These are the kinds of ideas that have a direct, positive impact on our planet. And then there are the others.
A Bit of a Stretch
Being a former hippie (now I'm just a hippie sympathizer) I kind of "get" the connection between Tibetan prayer flags, incense holders, crystals, aroma therapy and a more genteel planet. I guess if we're inhaling the aroma of sandalwood and watching our flags flutter in the breeze, we'll be too centered to commit high crimes and misdemeanors against Gaia. Certainly wearing hemp tai chi jackets is preferable to the impacts caused by cutting down polyester trees. I just have to remind myself that the term "earth friendly" is up for interpretation and not everyone sees it the same way.
You Gotta Be Kidding Me
It's the last category that troubles me. We know all about whitewashing a subject. Wikipedia sums it up nicely: An overly optimistic but sometimes incorrect description of a concept. An example in politics is to describe a "tax" or "penalty" as a "fee."
And then there's "greenwashing." It's the act of disingenuously portraying your service or product being environmentally friendly. I knew the trend had taken on an especially disturbing power when Clorox bleach launched a new line of Green Works products. Can't let Simple Green grab the whole market share. So I wasn't surprised by the supermarkets and local bank that were handing out reusable "green" shopping bags and Frisbees. Plastic Frisbees? Let's see if I can recreate the logic. "College kids play Ultimate; college kids live in Isla Vista; lots of Isla Vistans look like hippies and are into environmental stuff; let's hand out Frisbees at Earth Day and burnish our image a bit."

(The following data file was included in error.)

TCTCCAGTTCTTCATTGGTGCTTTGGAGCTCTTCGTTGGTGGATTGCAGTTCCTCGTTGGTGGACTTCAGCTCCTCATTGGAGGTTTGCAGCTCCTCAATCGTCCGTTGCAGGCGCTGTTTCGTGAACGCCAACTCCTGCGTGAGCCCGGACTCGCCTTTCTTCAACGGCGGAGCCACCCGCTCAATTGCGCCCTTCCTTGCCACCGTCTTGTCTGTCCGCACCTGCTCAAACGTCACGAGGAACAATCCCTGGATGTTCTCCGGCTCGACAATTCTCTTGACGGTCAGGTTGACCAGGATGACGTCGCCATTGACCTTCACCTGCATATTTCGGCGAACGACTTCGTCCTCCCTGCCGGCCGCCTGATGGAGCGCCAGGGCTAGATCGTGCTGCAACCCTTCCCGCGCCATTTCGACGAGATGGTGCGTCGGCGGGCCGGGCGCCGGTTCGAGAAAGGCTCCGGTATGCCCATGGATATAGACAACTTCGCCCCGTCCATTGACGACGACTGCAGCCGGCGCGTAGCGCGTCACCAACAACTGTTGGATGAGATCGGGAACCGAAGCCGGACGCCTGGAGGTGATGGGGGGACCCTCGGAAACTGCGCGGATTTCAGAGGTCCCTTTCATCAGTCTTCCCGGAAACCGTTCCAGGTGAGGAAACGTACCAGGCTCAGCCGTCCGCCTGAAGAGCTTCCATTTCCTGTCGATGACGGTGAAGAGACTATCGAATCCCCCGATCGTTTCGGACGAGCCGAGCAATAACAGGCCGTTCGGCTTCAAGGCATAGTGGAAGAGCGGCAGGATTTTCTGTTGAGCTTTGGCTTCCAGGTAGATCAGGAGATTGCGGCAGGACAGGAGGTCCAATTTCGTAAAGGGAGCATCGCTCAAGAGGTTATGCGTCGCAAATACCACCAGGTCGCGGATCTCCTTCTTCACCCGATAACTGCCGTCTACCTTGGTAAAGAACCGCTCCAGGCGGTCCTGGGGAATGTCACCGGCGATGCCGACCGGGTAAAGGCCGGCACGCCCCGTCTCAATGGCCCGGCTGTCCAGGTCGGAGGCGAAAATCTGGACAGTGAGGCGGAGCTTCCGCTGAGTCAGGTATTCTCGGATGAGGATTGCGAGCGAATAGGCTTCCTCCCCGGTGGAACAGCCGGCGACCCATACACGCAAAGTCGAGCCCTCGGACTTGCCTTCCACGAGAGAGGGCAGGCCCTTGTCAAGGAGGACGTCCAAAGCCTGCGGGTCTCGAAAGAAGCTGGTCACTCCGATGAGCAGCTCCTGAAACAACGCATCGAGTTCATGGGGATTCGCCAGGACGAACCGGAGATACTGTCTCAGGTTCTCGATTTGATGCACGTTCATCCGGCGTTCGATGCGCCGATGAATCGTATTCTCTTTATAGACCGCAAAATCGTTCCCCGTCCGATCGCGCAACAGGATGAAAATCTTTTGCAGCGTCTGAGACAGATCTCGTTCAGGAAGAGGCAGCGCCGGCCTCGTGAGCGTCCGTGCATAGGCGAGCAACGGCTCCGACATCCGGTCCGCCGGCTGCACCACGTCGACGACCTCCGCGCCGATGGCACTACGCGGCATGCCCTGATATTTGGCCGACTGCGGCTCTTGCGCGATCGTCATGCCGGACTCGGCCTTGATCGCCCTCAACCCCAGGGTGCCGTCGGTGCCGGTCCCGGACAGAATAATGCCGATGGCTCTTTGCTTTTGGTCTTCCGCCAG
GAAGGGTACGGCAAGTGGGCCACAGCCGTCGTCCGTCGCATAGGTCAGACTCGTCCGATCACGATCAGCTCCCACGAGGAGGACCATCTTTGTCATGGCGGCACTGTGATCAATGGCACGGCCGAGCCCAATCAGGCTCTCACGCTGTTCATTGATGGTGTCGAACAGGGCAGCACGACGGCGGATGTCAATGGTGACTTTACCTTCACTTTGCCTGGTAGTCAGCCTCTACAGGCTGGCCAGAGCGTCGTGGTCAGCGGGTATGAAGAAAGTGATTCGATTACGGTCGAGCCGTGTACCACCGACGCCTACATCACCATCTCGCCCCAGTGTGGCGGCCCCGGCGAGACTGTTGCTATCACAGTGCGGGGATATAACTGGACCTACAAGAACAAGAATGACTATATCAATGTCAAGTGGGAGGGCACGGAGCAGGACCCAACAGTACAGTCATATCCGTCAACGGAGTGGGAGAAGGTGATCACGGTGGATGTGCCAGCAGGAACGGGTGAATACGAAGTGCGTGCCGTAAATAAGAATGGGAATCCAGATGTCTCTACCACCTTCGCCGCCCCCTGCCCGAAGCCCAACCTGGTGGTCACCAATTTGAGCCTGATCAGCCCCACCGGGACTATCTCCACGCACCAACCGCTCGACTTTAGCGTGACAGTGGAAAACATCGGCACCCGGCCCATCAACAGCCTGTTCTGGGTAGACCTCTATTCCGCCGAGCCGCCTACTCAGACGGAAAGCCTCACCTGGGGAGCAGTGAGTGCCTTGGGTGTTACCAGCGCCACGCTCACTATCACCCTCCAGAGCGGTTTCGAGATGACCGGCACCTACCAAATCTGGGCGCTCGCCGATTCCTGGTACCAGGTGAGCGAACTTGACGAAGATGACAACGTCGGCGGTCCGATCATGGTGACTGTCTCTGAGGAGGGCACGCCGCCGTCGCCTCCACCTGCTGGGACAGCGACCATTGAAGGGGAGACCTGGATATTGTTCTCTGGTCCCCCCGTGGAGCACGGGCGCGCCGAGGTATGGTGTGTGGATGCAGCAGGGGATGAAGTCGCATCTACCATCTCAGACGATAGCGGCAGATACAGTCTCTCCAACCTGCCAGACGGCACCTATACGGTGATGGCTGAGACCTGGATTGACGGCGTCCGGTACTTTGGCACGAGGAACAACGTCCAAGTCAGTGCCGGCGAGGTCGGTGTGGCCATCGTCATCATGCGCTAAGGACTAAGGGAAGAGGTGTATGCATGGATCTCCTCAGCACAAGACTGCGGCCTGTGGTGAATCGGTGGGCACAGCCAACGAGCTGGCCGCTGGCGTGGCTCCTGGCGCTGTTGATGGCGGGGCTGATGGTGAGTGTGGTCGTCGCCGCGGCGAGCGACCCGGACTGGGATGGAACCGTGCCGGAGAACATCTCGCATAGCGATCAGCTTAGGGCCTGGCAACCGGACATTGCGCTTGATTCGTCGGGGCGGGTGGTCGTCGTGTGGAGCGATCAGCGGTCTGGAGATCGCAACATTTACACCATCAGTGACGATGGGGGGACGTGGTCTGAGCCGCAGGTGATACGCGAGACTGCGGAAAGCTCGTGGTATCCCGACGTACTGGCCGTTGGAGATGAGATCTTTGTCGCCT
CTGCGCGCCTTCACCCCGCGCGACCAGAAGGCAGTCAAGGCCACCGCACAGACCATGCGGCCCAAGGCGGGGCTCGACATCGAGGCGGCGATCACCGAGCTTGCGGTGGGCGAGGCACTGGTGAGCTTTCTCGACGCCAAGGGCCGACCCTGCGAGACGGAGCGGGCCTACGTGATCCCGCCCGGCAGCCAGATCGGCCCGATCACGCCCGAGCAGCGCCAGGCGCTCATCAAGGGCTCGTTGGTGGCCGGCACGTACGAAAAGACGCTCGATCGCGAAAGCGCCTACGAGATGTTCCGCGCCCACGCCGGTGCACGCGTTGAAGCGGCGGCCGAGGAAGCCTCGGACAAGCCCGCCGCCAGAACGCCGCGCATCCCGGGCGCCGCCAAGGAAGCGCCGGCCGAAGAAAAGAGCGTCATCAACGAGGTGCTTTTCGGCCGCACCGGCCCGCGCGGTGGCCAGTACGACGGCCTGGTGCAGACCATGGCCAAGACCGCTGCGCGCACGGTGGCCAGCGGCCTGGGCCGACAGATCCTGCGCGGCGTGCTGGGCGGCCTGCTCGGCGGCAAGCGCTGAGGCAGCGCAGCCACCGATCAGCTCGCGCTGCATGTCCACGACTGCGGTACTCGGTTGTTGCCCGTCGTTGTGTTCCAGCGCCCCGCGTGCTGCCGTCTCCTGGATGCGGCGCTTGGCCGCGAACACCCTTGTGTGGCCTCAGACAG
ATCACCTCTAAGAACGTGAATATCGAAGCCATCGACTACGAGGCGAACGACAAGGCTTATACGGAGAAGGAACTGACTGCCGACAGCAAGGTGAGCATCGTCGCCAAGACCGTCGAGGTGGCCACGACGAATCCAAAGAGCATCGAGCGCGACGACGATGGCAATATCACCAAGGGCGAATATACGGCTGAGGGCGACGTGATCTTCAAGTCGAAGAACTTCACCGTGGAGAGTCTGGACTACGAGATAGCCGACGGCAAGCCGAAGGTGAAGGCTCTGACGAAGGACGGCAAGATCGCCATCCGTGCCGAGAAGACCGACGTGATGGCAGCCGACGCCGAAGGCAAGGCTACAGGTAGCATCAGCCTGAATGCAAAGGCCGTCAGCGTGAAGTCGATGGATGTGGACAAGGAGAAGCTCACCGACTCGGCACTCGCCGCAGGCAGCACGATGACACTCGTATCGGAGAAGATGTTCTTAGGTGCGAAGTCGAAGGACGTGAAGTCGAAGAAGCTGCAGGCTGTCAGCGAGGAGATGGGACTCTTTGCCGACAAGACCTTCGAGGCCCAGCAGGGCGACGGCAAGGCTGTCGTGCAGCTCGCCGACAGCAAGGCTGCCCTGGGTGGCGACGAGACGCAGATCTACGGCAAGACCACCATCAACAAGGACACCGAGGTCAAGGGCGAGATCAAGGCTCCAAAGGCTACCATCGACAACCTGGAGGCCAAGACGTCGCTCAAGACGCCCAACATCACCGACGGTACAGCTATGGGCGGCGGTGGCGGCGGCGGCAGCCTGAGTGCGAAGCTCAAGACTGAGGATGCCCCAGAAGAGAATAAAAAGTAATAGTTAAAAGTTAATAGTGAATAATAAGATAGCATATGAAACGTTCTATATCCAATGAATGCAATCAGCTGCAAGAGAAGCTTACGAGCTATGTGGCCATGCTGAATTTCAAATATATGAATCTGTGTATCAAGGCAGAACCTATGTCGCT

Call me a cynic (if you haven't already thought of something worse) but I'd love to see more of the participants make some kind of connection between the core message of Earth Day and their presence at Alameda Park. If a few more brain cells had been devoted to the booth, I bet they could have told a story about all the start-up entrepreneurs they've helped bootstrap their businesses, or a connection to the good work they help support within the community.
I missed a lot of exhibits due to a time conflict. Perhaps I saw a skewed picture of the big event. I left with a silent wish for CEC to rescale a bit and focus the message. Maybe less is more (more or less).
I got on my human-powered bike, pedaled back home, fired up my fossil-fuel powered 14-year old car and visited a new client. She wants to take out her lawns, tear up most of the concrete and plant fruit trees and veggies. Just doing my part.
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Billy Goodnick is a nice guy who knows a lot about plants and garden stuff.